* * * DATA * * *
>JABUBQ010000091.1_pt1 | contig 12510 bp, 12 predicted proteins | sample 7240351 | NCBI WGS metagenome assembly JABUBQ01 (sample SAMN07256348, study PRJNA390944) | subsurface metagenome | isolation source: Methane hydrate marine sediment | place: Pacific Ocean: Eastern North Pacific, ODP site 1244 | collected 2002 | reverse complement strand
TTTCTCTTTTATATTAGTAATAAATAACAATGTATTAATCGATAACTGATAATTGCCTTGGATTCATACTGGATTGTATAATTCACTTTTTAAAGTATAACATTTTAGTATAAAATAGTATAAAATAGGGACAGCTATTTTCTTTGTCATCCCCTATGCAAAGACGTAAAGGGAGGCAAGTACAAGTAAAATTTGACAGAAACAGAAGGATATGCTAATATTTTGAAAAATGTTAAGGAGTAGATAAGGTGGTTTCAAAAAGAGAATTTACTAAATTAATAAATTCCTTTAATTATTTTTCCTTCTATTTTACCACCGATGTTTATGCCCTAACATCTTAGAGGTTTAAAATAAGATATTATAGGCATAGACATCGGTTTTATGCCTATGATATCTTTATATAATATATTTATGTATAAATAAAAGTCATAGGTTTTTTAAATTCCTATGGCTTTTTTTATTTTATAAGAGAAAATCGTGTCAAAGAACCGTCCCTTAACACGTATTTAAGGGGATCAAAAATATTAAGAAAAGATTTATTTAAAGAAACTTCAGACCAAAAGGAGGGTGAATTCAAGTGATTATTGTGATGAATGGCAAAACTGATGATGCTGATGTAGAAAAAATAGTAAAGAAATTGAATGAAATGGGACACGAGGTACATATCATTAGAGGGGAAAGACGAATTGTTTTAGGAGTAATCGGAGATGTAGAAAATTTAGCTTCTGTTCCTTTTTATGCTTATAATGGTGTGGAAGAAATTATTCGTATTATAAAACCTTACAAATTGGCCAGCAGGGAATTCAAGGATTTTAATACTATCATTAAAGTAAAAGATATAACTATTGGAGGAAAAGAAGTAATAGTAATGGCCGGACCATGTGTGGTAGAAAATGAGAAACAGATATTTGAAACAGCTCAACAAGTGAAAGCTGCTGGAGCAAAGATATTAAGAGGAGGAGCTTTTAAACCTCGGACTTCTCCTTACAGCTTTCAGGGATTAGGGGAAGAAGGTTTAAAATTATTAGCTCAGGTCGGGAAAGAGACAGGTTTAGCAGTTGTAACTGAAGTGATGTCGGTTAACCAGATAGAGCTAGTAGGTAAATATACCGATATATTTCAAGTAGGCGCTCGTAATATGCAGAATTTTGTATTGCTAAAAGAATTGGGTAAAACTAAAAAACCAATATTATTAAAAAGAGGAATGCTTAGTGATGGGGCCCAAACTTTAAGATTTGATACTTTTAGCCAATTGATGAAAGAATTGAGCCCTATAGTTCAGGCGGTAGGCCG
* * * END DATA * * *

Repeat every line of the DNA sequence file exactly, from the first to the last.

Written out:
>JABUBQ010000091.1_pt1 | contig 12510 bp, 12 predicted proteins | sample 7240351 | NCBI WGS metagenome assembly JABUBQ01 (sample SAMN07256348, study PRJNA390944) | subsurface metagenome | isolation source: Methane hydrate marine sediment | place: Pacific Ocean: Eastern North Pacific, ODP site 1244 | collected 2002 | reverse complement strand
TTTCTCTTTTATATTAGTAATAAATAACAATGTATTAATCGATAACTGATAATTGCCTTGGATTCATACTGGATTGTATAATTCACTTTTTAAAGTATAACATTTTAGTATAAAATAGTATAAAATAGGGACAGCTATTTTCTTTGTCATCCCCTATGCAAAGACGTAAAGGGAGGCAAGTACAAGTAAAATTTGACAGAAACAGAAGGATATGCTAATATTTTGAAAAATGTTAAGGAGTAGATAAGGTGGTTTCAAAAAGAGAATTTACTAAATTAATAAATTCCTTTAATTATTTTTCCTTCTATTTTACCACCGATGTTTATGCCCTAACATCTTAGAGGTTTAAAATAAGATATTATAGGCATAGACATCGGTTTTATGCCTATGATATCTTTATATAATATATTTATGTATAAATAAAAGTCATAGGTTTTTTAAATTCCTATGGCTTTTTTTATTTTATAAGAGAAAATCGTGTCAAAGAACCGTCCCTTAACACGTATTTAAGGGGATCAAAAATATTAAGAAAAGATTTATTTAAAGAAACTTCAGACCAAAAGGAGGGTGAATTCAAGTGATTATTGTGATGAATGGCAAAACTGATGATGCTGATGTAGAAAAAATAGTAAAGAAATTGAATGAAATGGGACACGAGGTACATATCATTAGAGGGGAAAGACGAATTGTTTTAGGAGTAATCGGAGATGTAGAAAATTTAGCTTCTGTTCCTTTTTATGCTTATAATGGTGTGGAAGAAATTATTCGTATTATAAAACCTTACAAATTGGCCAGCAGGGAATTCAAGGATTTTAATACTATCATTAAAGTAAAAGATATAACTATTGGAGGAAAAGAAGTAATAGTAATGGCCGGACCATGTGTGGTAGAAAATGAGAAACAGATATTTGAAACAGCTCAACAAGTGAAAGCTGCTGGAGCAAAGATATTAAGAGGAGGAGCTTTTAAACCTCGGACTTCTCCTTACAGCTTTCAGGGATTAGGGGAAGAAGGTTTAAAATTATTAGCTCAGGTCGGGAAAGAGACAGGTTTAGCAGTTGTAACTGAAGTGATGTCGGTTAACCAGATAGAGCTAGTAGGTAAATATACCGATATATTTCAAGTAGGCGCTCGTAATATGCAGAATTTTGTATTGCTAAAAGAATTGGGTAAAACTAAAAAACCAATATTATTAAAAAGAGGAATGCTTAGTGATGGGGCCCAAACTTTAAGATTTGATACTTTTAGCCAATTGATGAAAGAATTGAGCCCTATAGTTCAGGCGGTAGGCCG